Dr. Steve Metz of SSI takes on a theme of the “tail wagging the dog” in geopolitical relationships in World Affairs Journal:
When Congress approved a massive, five-year assistance package for Pakistan in the fall of 2009, much of it earmarked for strengthening the country’s military and security forces, Pakistani leaders reacted by immediately biting the hand that was trying to feed them. During a talk in Houston, former President Pervez Musharraf slammed the conditions in the bill, asserting that Pakistan knew better than the United States how to root out terrorists. General Ashfaq Kiyani, the Pakistani army chief, labeled the offer of support “insulting and unacceptable.” Members of the Pakistani parliament called the $7.5 billion appropriation “peanuts.” Some of this grumbling may have been for show, another example of Pakistan’s finely honed skill at extracting more and more money from the United States, but it also reflected a cynicism and sense of estrangement on the part of the Pakistani elites. And in this regard the episode highlights a central flaw in American security strategy: reliance on allies whose perceptions, priorities, values, and objectives tend to be quite different from our own.
….So where does all this leave U.S. strategy? Americans could soldier on, hoping for miracles and redefining expectations at each inevitable failure. Washington’s flawed allies will continue superficial reform, at least until they conclude that the political and personal costs of doing so outweigh the benefits. But husbanding of power rather than the decisive defeat of the extremists or the building of a stable, liberal system will always remain their goal. They will never fully share America’s view of the threat or the solution to it. Some, like Nuri Kamal al-Maliki in Iraq, may eventually reach a point where they can wield power without much American assistance. Recognizing that association with the United States erodes their legitimacy, leaders in this position will end or downgrade the U.S. alliance, pressuring violent extremists who pose a direct threat to them while ignoring or even cooperating with those who target only foreigners. Others like Karzai-and whoever rules Pakistan-will continue to minimize conflict with violent extremists who do not target them directly and reject reform that might undermine them or the elites who support them.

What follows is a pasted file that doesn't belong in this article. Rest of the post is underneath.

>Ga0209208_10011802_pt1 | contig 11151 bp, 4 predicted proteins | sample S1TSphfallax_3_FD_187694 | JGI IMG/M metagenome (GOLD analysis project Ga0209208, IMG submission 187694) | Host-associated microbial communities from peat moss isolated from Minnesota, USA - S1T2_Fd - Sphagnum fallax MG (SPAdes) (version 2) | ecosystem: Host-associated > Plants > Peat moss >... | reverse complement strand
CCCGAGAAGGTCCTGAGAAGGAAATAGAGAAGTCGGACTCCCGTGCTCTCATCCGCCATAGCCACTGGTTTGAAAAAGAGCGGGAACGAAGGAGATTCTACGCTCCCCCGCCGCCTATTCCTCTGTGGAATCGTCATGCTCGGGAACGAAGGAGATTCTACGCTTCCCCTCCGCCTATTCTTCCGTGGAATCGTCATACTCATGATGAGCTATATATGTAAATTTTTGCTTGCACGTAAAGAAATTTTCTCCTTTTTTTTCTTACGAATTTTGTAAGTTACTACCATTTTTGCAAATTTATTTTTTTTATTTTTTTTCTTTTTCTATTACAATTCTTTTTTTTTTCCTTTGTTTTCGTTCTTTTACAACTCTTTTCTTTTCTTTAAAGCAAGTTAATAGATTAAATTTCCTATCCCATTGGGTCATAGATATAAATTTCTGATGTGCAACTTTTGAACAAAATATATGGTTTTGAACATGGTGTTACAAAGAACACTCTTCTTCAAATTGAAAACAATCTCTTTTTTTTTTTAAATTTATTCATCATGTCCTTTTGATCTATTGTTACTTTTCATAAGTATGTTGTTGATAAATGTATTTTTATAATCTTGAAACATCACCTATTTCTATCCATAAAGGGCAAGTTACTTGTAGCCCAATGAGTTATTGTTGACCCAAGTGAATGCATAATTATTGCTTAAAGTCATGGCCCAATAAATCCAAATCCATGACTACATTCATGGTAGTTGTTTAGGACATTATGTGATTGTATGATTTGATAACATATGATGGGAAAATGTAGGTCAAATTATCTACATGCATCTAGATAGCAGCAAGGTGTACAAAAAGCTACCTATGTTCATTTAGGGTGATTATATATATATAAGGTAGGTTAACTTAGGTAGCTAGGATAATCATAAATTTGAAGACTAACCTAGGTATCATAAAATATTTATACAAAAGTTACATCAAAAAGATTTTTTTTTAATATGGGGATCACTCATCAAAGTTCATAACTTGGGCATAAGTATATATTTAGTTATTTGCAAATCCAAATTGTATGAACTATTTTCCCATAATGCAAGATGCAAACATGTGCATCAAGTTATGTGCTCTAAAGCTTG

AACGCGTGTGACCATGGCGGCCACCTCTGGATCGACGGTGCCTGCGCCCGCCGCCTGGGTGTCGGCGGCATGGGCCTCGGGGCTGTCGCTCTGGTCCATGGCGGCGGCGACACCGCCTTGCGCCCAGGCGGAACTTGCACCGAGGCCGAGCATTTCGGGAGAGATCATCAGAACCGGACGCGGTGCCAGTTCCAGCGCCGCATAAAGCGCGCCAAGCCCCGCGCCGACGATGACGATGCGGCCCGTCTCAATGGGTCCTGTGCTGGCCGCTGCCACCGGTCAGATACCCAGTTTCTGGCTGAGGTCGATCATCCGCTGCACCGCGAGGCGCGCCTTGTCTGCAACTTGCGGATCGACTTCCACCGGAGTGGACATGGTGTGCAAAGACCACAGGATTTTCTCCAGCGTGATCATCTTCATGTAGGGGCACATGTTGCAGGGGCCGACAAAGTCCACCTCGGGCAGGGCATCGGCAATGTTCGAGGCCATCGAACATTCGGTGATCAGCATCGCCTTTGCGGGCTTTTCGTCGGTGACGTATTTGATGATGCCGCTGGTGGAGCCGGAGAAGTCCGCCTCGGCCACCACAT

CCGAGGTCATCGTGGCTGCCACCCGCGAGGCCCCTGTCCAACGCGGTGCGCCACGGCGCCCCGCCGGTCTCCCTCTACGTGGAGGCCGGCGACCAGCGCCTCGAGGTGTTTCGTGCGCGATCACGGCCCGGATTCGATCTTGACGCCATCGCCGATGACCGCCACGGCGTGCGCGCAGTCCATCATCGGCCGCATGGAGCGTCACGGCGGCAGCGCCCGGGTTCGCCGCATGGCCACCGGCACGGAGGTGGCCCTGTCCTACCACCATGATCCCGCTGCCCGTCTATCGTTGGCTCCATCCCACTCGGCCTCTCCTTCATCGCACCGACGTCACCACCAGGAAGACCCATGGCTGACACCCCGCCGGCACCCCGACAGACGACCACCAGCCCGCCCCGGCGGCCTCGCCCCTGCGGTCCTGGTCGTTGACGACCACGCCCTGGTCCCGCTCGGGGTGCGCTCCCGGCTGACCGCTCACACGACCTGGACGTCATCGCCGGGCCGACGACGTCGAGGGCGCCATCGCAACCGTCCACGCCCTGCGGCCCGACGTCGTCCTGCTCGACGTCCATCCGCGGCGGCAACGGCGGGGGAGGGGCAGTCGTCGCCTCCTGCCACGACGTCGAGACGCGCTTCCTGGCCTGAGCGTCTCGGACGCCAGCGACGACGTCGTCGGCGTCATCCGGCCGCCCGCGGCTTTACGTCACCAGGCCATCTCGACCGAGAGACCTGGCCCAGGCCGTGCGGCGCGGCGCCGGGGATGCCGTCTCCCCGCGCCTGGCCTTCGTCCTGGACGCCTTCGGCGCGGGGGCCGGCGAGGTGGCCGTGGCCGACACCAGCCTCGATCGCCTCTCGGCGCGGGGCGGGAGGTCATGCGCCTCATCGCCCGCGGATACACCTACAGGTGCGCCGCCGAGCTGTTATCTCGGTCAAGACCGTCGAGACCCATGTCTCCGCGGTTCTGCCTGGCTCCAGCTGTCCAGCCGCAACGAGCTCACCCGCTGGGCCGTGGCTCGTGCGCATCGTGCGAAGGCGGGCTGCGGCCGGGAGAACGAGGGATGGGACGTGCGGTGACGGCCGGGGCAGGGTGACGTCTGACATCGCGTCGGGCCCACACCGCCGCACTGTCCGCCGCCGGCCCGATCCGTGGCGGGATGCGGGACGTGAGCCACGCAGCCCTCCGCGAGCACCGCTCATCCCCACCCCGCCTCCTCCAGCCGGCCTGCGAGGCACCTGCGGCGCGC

Read the whole thing here.
A similar argument to Metz’s analysis of 21st century strategic foreign policy was made in The Cold War: A New History by John Lewis Gaddis, who detailed the extreme headaches satellite leaders caused Khrushchev and Brezhnev, or American troubles with the Shah, Somoza and Ngo Dinh Diem during the Cold War. Patrons who become dependent upon clients are hostage to their pawn’s incompetence and perverse defiance of political realities. In that myopia, patrons lose sight of their own real interests.
Metz hits on that delicate point, regarding the diffuse character of Islamist extremism:
….Americans ought to stop hoping for miracles and find realistic and affordable methods of protecting their interests. Continued improvement in homeland security is part of this. There may even come a time when the United States must consider limiting access to the American homeland for individuals from regions and nations that give rise to violent extremism.
If the United States cannot get effective and reliable security cooperation with various Muslim states like Yemen or Pakistan, a more cost-effective response than turning all of our own domestic procedures into “security theater” is to sharply circumscribe immigration and travel from those states to a level consistent with “best practice” counterintelligence norms until we garner the cooperation we require in clamping down on our enemies. There’s no shortage of applicants for visas from other backgrounds in Asia, Africa, Latin America and Europe who pose few if any risks to American society. This by no means would solve all our security problems but it will put a dent in the probability of another underpants bomber getting a plane ticket to visit.